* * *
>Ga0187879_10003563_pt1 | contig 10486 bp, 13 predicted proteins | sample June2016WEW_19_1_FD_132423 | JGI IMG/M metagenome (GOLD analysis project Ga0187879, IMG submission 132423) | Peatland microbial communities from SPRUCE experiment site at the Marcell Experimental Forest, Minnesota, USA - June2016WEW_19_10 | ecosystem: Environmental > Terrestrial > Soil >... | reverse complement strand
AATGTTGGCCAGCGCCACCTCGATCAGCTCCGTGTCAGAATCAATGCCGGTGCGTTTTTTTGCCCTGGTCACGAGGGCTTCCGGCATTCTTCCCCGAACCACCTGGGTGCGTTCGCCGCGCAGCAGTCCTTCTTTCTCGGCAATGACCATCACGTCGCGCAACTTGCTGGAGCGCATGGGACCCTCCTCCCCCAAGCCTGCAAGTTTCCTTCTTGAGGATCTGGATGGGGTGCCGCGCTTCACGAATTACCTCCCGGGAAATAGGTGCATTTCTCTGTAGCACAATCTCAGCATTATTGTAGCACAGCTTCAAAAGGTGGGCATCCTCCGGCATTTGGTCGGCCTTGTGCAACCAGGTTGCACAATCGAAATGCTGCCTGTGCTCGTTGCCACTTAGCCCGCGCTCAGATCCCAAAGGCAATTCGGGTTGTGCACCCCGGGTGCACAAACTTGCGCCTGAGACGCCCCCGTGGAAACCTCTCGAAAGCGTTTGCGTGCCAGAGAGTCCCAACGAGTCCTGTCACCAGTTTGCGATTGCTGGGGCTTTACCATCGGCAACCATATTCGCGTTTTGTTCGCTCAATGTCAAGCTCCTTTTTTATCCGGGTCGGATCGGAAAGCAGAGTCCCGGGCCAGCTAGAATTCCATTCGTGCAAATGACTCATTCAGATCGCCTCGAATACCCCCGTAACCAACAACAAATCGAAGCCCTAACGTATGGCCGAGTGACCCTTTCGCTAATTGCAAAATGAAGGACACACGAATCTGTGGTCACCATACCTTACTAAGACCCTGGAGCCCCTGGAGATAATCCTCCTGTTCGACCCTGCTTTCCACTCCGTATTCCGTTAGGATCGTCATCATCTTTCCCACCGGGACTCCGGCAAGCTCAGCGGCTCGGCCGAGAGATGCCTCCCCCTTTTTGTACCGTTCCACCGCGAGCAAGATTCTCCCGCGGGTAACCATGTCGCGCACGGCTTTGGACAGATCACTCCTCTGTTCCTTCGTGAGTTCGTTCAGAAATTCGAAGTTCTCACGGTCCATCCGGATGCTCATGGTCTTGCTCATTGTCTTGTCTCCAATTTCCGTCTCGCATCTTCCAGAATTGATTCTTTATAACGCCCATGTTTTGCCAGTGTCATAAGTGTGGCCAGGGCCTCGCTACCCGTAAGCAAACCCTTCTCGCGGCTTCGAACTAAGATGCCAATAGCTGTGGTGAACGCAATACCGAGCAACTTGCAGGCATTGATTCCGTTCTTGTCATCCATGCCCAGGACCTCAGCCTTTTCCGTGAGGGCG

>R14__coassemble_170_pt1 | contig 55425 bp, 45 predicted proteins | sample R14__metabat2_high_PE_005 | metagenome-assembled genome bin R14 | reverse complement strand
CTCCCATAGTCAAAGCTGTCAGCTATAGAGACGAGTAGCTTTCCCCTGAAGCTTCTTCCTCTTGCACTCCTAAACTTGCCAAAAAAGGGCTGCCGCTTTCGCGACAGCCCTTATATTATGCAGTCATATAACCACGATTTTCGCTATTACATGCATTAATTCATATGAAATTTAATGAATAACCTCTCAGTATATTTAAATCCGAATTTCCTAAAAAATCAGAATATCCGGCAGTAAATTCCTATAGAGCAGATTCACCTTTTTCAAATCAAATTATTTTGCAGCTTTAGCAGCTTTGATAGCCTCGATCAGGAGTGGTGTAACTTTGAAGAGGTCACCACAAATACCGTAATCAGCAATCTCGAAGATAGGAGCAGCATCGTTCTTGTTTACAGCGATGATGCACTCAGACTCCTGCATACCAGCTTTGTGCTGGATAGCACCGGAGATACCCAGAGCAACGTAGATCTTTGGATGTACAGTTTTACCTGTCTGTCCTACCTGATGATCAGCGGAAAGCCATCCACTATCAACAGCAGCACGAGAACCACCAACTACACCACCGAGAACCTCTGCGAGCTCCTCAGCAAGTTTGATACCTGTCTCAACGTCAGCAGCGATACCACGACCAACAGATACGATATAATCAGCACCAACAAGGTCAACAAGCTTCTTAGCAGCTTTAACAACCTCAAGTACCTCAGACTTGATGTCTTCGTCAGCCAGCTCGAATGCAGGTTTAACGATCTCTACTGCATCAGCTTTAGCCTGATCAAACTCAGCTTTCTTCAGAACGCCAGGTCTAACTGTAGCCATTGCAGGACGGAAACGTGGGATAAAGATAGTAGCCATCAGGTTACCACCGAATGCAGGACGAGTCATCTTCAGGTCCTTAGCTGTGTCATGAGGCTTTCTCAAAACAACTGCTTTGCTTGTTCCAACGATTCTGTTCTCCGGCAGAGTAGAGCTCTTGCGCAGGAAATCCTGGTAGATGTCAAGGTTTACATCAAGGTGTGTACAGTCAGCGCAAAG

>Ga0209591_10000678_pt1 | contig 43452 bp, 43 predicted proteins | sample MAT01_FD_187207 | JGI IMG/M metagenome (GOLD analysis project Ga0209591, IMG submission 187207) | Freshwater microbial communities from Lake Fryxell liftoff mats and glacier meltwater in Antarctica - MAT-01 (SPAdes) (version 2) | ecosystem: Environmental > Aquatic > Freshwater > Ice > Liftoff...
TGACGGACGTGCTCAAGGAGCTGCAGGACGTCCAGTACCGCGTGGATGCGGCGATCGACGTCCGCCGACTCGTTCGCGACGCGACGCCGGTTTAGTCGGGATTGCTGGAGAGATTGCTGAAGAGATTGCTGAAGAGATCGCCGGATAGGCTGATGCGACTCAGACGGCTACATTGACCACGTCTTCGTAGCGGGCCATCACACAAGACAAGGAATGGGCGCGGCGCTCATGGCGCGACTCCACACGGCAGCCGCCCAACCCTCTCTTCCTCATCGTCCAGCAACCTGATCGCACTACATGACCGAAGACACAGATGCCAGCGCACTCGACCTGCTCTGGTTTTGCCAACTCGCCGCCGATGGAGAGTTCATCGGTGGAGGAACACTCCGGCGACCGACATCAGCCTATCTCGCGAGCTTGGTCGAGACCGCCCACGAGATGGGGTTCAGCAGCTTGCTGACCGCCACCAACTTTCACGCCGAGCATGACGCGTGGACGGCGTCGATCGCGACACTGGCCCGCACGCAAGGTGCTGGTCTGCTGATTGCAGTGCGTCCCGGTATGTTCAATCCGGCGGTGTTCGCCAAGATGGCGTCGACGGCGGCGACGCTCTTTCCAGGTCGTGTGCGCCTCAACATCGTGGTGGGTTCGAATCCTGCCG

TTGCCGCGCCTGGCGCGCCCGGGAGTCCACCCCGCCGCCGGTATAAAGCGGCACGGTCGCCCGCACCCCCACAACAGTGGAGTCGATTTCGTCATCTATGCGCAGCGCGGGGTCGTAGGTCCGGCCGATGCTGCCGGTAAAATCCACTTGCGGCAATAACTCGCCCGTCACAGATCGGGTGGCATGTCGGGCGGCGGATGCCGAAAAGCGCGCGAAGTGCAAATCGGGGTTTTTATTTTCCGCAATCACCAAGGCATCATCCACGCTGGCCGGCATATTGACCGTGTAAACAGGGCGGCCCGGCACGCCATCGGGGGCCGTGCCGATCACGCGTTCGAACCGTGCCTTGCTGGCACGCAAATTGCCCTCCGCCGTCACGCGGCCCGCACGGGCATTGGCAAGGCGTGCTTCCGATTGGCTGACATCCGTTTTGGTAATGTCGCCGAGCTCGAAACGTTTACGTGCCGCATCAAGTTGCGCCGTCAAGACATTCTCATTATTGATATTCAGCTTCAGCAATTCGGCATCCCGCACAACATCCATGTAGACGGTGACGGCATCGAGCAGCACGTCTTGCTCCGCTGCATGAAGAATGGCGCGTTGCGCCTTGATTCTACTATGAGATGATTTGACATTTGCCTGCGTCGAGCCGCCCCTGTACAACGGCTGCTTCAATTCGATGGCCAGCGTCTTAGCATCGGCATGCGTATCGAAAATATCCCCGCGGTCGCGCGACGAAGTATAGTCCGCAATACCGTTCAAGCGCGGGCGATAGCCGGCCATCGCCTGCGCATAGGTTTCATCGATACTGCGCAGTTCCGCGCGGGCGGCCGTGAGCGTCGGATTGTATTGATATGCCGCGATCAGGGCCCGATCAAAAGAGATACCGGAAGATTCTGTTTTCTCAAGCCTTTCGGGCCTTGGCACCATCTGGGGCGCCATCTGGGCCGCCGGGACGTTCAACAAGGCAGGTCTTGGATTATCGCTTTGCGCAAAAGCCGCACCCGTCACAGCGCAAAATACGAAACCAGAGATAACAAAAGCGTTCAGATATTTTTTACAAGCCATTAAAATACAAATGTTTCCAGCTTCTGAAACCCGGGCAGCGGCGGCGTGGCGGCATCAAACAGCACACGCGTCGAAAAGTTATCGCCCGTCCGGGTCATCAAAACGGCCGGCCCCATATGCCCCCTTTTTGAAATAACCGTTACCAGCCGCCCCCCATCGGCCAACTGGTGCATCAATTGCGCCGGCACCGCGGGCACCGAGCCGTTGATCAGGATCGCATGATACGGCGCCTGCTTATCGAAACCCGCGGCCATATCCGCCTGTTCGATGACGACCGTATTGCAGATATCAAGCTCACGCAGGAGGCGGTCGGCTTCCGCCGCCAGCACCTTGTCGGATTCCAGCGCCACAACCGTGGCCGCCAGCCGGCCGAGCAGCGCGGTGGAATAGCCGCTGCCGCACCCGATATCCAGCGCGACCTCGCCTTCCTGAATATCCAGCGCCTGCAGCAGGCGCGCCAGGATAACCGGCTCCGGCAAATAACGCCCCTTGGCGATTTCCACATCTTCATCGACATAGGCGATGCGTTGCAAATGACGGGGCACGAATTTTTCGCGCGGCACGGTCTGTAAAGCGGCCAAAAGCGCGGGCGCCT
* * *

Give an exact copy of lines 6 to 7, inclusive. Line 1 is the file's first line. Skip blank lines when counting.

TGACGGACGTGCTCAAGGAGCTGCAGGACGTCCAGTACCGCGTGGATGCGGCGATCGACGTCCGCCGACTCGTTCGCGACGCGACGCCGGTTTAGTCGGGATTGCTGGAGAGATTGCTGAAGAGATTGCTGAAGAGATCGCCGGATAGGCTGATGCGACTCAGACGGCTACATTGACCACGTCTTCGTAGCGGGCCATCACACAAGACAAGGAATGGGCGCGGCGCTCATGGCGCGACTCCACACGGCAGCCGCCCAACCCTCTCTTCCTCATCGTCCAGCAACCTGATCGCACTACATGACCGAAGACACAGATGCCAGCGCACTCGACCTGCTCTGGTTTTGCCAACTCGCCGCCGATGGAGAGTTCATCGGTGGAGGAACACTCCGGCGACCGACATCAGCCTATCTCGCGAGCTTGGTCGAGACCGCCCACGAGATGGGGTTCAGCAGCTTGCTGACCGCCACCAACTTTCACGCCGAGCATGACGCGTGGACGGCGTCGATCGCGACACTGGCCCGCACGCAAGGTGCTGGTCTGCTGATTGCAGTGCGTCCCGGTATGTTCAATCCGGCGGTGTTCGCCAAGATGGCGTCGACGGCGGCGACGCTCTTTCCAGGTCGTGTGCGCCTCAACATCGTGGTGGGTTCGAATCCTGCCG

TTGCCGCGCCTGGCGCGCCCGGGAGTCCACCCCGCCGCCGGTATAAAGCGGCACGGTCGCCCGCACCCCCACAACAGTGGAGTCGATTTCGTCATCTATGCGCAGCGCGGGGTCGTAGGTCCGGCCGATGCTGCCGGTAAAATCCACTTGCGGCAATAACTCGCCCGTCACAGATCGGGTGGCATGTCGGGCGGCGGATGCCGAAAAGCGCGCGAAGTGCAAATCGGGGTTTTTATTTTCCGCAATCACCAAGGCATCATCCACGCTGGCCGGCATATTGACCGTGTAAACAGGGCGGCCCGGCACGCCATCGGGGGCCGTGCCGATCACGCGTTCGAACCGTGCCTTGCTGGCACGCAAATTGCCCTCCGCCGTCACGCGGCCCGCACGGGCATTGGCAAGGCGTGCTTCCGATTGGCTGACATCCGTTTTGGTAATGTCGCCGAGCTCGAAACGTTTACGTGCCGCATCAAGTTGCGCCGTCAAGACATTCTCATTATTGATATTCAGCTTCAGCAATTCGGCATCCCGCACAACATCCATGTAGACGGTGACGGCATCGAGCAGCACGTCTTGCTCCGCTGCATGAAGAATGGCGCGTTGCGCCTTGATTCTACTATGAGATGATTTGACATTTGCCTGCGTCGAGCCGCCCCTGTACAACGGCTGCTTCAATTCGATGGCCAGCGTCTTAGCATCGGCATGCGTATCGAAAATATCCCCGCGGTCGCGCGACGAAGTATAGTCCGCAATACCGTTCAAGCGCGGGCGATAGCCGGCCATCGCCTGCGCATAGGTTTCATCGATACTGCGCAGTTCCGCGCGGGCGGCCGTGAGCGTCGGATTGTATTGATATGCCGCGATCAGGGCCCGATCAAAAGAGATACCGGAAGATTCTGTTTTCTCAAGCCTTTCGGGCCTTGGCACCATCTGGGGCGCCATCTGGGCCGCCGGGACGTTCAACAAGGCAGGTCTTGGATTATCGCTTTGCGCAAAAGCCGCACCCGTCACAGCGCAAAATACGAAACCAGAGATAACAAAAGCGTTCAGATATTTTTTACAAGCCATTAAAATACAAATGTTTCCAGCTTCTGAAACCCGGGCAGCGGCGGCGTGGCGGCATCAAACAGCACACGCGTCGAAAAGTTATCGCCCGTCCGGGTCATCAAAACGGCCGGCCCCATATGCCCCCTTTTTGAAATAACCGTTACCAGCCGCCCCCCATCGGCCAACTGGTGCATCAATTGCGCCGGCACCGCGGGCACCGAGCCGTTGATCAGGATCGCATGATACGGCGCCTGCTTATCGAAACCCGCGGCCATATCCGCCTGTTCGATGACGACCGTATTGCAGATATCAAGCTCACGCAGGAGGCGGTCGGCTTCCGCCGCCAGCACCTTGTCGGATTCCAGCGCCACAACCGTGGCCGCCAGCCGGCCGAGCAGCGCGGTGGAATAGCCGCTGCCGCACCCGATATCCAGCGCGACCTCGCCTTCCTGAATATCCAGCGCCTGCAGCAGGCGCGCCAGGATAACCGGCTCCGGCAAATAACGCCCCTTGGCGATTTCCACATCTTCATCGACATAGGCGATGCGTTGCAAATGACGGGGCACGAATTTTTCGCGCGGCACGGTCTGTAAAGCGGCCAAAAGCGCGGGCGCCT